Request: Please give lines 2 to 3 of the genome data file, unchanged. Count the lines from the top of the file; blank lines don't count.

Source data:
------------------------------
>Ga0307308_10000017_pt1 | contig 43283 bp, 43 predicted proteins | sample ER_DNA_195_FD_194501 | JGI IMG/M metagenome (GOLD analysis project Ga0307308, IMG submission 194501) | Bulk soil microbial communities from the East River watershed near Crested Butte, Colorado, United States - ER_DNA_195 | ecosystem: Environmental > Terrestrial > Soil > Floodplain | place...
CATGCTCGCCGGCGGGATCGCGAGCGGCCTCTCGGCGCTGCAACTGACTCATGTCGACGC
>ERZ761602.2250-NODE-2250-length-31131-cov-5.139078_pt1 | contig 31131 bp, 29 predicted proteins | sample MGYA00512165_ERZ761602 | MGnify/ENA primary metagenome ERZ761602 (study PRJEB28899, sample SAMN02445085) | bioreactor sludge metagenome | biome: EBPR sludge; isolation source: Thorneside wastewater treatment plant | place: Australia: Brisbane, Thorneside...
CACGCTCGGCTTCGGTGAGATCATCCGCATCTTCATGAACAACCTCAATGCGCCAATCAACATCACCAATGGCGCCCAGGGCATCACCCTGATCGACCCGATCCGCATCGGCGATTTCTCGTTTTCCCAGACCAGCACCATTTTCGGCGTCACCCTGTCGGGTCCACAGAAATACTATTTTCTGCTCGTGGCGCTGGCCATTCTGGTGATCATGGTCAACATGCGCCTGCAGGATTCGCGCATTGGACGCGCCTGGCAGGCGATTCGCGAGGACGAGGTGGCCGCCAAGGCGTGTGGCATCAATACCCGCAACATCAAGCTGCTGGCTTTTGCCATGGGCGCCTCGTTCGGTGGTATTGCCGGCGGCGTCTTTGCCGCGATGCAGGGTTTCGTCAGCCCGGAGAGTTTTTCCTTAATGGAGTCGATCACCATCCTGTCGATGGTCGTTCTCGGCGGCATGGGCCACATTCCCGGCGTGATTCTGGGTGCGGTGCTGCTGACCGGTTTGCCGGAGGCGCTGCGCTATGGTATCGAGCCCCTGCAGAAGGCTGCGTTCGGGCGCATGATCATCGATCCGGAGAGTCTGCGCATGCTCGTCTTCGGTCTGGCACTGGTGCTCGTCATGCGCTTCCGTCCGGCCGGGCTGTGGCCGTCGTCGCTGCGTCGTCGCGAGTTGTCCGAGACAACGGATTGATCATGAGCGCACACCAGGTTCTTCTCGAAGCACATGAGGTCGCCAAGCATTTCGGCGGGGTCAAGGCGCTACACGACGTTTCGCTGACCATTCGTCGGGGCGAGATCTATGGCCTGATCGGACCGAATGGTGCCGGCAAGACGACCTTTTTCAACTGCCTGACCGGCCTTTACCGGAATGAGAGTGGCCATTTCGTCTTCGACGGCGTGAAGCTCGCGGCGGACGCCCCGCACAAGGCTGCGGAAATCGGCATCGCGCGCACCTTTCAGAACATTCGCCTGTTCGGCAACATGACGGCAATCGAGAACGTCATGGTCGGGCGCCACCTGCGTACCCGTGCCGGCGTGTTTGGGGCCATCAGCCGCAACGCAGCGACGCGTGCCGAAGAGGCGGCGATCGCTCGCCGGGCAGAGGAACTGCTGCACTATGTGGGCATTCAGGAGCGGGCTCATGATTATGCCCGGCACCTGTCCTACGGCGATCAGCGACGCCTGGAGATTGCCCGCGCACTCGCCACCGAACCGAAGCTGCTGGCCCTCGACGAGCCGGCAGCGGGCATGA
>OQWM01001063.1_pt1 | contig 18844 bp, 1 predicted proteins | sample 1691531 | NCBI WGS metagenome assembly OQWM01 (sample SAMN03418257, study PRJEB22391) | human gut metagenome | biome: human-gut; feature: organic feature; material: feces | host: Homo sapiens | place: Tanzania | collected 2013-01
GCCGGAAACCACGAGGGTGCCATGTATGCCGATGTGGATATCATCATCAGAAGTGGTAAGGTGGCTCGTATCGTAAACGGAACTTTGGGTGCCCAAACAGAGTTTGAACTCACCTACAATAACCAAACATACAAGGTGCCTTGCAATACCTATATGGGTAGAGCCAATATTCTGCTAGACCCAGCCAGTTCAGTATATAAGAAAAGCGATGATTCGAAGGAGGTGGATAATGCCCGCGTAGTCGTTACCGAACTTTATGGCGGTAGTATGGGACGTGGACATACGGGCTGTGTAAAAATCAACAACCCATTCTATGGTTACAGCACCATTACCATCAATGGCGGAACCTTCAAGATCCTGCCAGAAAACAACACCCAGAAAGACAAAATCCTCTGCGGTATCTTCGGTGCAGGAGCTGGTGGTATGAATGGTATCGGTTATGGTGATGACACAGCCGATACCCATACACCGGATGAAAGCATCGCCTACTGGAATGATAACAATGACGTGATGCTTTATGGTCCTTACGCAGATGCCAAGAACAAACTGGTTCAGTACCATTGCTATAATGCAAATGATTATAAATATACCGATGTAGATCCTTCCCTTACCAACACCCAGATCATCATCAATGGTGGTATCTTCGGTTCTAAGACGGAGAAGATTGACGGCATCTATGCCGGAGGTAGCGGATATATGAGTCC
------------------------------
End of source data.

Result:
CATGCTCGCCGGCGGGATCGCGAGCGGCCTCTCGGCGCTGCAACTGACTCATGTCGACGC
>ERZ761602.2250-NODE-2250-length-31131-cov-5.139078_pt1 | contig 31131 bp, 29 predicted proteins | sample MGYA00512165_ERZ761602 | MGnify/ENA primary metagenome ERZ761602 (study PRJEB28899, sample SAMN02445085) | bioreactor sludge metagenome | biome: EBPR sludge; isolation source: Thorneside wastewater treatment plant | place: Australia: Brisbane, Thorneside...